On Friday evening, Brazil’s interim president, Michel Temer, will be expected to say no more than: ““I declare open the Rio Games, celebrating the 31st Olympic Games of the Modern Era,” but the likelihood is that his words will be drowned out by a sea of boos from thousands of opponents who plan to attend the ceremony at Rio’s Maracaná stadium.
Officials are working to minimize the embarrassment, according to Brazilian media reports, by keeping his statement extremely brief and following it immediately with loud music.
Temer, who came to power in May when leftist president Dilma Rousseff was suspended for an impeachment trial and whose popularity ratings are 14%, says he is "totally ready" for boos, joking that the famous Maracana football stadium has always been an unforgiving place.
Rousseff is also deeply unpopular. But her impeachment and the rise of Temer and his swift introduction of market-oriented reforms have stoked anger on the left
Adding to the political tension, neither Rousseff nor her predecessor, Luiz Inacio Lula da Silva, will attend the ceremony, even though Rousseff oversaw most preparations for the Olympics and Lula was key in Rio's winning bid back in 2009.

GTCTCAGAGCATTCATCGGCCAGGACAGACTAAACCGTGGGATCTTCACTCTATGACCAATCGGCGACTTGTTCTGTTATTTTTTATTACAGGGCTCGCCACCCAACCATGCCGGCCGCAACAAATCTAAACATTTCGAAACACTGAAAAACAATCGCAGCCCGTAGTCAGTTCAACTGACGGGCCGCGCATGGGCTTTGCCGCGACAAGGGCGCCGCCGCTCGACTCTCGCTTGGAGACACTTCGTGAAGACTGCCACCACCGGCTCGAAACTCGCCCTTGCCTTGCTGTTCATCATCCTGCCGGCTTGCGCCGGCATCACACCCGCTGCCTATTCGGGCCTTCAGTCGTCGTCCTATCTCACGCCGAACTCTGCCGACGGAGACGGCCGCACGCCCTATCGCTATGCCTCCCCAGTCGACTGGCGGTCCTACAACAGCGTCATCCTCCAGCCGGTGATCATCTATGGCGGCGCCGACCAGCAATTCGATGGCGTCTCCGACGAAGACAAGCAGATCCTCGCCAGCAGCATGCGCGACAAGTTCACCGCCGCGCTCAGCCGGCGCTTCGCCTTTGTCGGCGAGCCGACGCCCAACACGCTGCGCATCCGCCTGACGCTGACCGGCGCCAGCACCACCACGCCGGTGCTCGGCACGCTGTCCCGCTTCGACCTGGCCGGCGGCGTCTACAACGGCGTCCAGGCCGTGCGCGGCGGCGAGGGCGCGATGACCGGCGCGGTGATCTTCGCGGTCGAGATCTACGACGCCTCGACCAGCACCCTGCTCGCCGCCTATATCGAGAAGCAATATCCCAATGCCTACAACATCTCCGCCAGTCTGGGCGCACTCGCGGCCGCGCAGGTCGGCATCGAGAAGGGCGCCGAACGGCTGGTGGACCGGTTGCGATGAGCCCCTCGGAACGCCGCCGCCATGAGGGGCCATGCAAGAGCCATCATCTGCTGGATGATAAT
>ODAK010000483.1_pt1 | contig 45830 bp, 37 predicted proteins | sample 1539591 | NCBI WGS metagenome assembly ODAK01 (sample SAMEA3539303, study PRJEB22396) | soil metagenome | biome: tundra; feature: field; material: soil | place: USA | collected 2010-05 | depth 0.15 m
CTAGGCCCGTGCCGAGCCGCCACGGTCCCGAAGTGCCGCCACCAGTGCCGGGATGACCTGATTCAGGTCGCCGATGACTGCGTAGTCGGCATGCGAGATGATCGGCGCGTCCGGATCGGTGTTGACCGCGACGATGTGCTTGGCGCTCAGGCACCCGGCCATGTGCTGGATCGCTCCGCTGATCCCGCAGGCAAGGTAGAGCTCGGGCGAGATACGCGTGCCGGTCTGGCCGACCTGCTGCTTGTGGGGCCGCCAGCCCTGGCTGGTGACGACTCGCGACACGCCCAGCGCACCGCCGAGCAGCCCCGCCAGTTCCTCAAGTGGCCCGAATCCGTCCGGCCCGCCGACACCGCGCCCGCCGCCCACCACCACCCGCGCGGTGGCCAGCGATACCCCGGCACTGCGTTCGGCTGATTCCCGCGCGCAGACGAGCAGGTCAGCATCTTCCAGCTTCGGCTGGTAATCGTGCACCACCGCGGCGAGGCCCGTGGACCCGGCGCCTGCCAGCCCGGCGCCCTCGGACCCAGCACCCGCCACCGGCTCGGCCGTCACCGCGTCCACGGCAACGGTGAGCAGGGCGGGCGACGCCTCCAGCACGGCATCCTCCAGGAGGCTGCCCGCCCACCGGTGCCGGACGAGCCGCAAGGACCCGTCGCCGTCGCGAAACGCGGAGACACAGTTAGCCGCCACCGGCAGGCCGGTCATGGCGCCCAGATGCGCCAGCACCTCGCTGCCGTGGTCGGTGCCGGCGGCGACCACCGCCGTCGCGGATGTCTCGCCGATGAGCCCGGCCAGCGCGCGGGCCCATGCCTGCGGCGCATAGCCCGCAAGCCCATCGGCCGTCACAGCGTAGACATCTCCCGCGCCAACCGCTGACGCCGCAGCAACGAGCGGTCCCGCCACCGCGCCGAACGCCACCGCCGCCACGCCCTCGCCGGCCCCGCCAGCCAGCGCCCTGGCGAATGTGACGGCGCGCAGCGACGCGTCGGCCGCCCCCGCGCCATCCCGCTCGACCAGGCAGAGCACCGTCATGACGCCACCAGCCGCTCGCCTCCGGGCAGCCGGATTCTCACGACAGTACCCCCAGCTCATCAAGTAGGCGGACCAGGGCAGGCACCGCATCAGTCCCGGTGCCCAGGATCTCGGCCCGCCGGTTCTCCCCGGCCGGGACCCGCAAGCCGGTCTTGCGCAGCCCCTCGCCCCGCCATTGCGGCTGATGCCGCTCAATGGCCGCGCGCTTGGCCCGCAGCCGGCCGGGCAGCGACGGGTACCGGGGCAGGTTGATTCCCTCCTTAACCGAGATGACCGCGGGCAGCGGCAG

Rousseff is also deeply unpopular. But her impeachment and the rise of Temer and his swift introduction of market-oriented reforms have stoked anger on the left over cuts to social programs and what is seen by many as an Olympic Games riding roughshod over the poor to benefit the rich.
Temer has already begun to roll back the demarcation of indigenous land, trim housebuilding programs and sell off state assets in airports, utilities and the post office. Newly appointed ministers also are talking of cutting healthcare spending and reducing the cost of the bolsa familia poverty relief program. Four thousand government jobs have been cut. The culture ministry has been subsumed into education.
For the interim government and its supporters, these austerity measures represent sound fiscal management as they attempt to rein in the government’s budget deficit and restore market confidence in Brazil, which has seen its sovereign debt rating downgraded to junk status. For critics, however, they represent a shift toward a neoliberal economic policy by the old elite that ousted elected president Dilma Rousseff
Rousseff has been suspended for 180 days and is waiting for the final decision by the Senate in the impeachment process against her. If she loses the trial she will be permanently removed from office. Meanwhile, a report by the Public Prosecutor’s office found that she is not guilty of any crime.
The International Tribunal for Democracy ruled there is no legal basis for impeaching Rousseff, who had not been found guilty of any criminal act or in violation of the constitution.
A recent survey revealed that former Brazilian President Luiz Inacio Lula da Silva is the favorite for the 2018 presidential election.
English version by Nick Lyne.